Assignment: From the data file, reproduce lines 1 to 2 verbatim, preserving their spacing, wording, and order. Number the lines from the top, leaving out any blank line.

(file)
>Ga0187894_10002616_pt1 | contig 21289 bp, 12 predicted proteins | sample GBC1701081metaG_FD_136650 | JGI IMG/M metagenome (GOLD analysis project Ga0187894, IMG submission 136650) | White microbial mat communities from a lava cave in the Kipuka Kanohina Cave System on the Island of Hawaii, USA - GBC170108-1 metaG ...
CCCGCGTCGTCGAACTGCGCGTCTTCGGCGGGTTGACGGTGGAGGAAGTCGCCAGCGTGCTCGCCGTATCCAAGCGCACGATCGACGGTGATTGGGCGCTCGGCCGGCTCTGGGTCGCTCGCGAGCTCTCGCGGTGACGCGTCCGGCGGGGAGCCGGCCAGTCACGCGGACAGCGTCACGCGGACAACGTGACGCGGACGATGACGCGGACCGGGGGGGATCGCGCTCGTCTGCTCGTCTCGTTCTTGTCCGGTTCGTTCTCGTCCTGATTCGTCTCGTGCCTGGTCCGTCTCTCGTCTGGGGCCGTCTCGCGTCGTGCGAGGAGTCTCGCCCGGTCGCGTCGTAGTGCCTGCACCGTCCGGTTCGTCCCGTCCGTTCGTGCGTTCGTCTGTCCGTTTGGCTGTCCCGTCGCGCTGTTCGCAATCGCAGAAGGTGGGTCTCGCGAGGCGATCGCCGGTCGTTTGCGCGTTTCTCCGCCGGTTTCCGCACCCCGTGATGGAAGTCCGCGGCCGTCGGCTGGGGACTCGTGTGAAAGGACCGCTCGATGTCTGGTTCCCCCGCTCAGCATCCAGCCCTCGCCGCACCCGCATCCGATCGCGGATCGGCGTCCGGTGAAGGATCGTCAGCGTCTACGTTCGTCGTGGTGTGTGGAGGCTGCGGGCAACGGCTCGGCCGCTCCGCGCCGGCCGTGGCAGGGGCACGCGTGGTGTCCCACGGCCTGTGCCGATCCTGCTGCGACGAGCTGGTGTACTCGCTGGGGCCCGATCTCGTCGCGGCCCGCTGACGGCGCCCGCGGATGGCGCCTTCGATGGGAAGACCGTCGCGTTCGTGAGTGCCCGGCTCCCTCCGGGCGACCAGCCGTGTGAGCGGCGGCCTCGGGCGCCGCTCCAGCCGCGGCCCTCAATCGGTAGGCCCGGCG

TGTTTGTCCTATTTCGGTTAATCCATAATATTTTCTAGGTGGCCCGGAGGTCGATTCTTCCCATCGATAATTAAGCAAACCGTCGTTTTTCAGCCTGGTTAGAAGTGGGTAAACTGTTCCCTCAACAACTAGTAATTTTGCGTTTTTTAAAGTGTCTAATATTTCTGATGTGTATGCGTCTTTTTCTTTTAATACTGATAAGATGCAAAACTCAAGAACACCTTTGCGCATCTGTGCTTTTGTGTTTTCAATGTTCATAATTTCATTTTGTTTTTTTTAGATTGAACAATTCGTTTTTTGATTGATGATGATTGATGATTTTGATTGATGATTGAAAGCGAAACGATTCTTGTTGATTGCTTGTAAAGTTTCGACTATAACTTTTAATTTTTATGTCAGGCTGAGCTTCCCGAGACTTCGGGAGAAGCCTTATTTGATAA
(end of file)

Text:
>Ga0187894_10002616_pt1 | contig 21289 bp, 12 predicted proteins | sample GBC1701081metaG_FD_136650 | JGI IMG/M metagenome (GOLD analysis project Ga0187894, IMG submission 136650) | White microbial mat communities from a lava cave in the Kipuka Kanohina Cave System on the Island of Hawaii, USA - GBC170108-1 metaG ...
CCCGCGTCGTCGAACTGCGCGTCTTCGGCGGGTTGACGGTGGAGGAAGTCGCCAGCGTGCTCGCCGTATCCAAGCGCACGATCGACGGTGATTGGGCGCTCGGCCGGCTCTGGGTCGCTCGCGAGCTCTCGCGGTGACGCGTCCGGCGGGGAGCCGGCCAGTCACGCGGACAGCGTCACGCGGACAACGTGACGCGGACGATGACGCGGACCGGGGGGGATCGCGCTCGTCTGCTCGTCTCGTTCTTGTCCGGTTCGTTCTCGTCCTGATTCGTCTCGTGCCTGGTCCGTCTCTCGTCTGGGGCCGTCTCGCGTCGTGCGAGGAGTCTCGCCCGGTCGCGTCGTAGTGCCTGCACCGTCCGGTTCGTCCCGTCCGTTCGTGCGTTCGTCTGTCCGTTTGGCTGTCCCGTCGCGCTGTTCGCAATCGCAGAAGGTGGGTCTCGCGAGGCGATCGCCGGTCGTTTGCGCGTTTCTCCGCCGGTTTCCGCACCCCGTGATGGAAGTCCGCGGCCGTCGGCTGGGGACTCGTGTGAAAGGACCGCTCGATGTCTGGTTCCCCCGCTCAGCATCCAGCCCTCGCCGCACCCGCATCCGATCGCGGATCGGCGTCCGGTGAAGGATCGTCAGCGTCTACGTTCGTCGTGGTGTGTGGAGGCTGCGGGCAACGGCTCGGCCGCTCCGCGCCGGCCGTGGCAGGGGCACGCGTGGTGTCCCACGGCCTGTGCCGATCCTGCTGCGACGAGCTGGTGTACTCGCTGGGGCCCGATCTCGTCGCGGCCCGCTGACGGCGCCCGCGGATGGCGCCTTCGATGGGAAGACCGTCGCGTTCGTGAGTGCCCGGCTCCCTCCGGGCGACCAGCCGTGTGAGCGGCGGCCTCGGGCGCCGCTCCAGCCGCGGCCCTCAATCGGTAGGCCCGGCG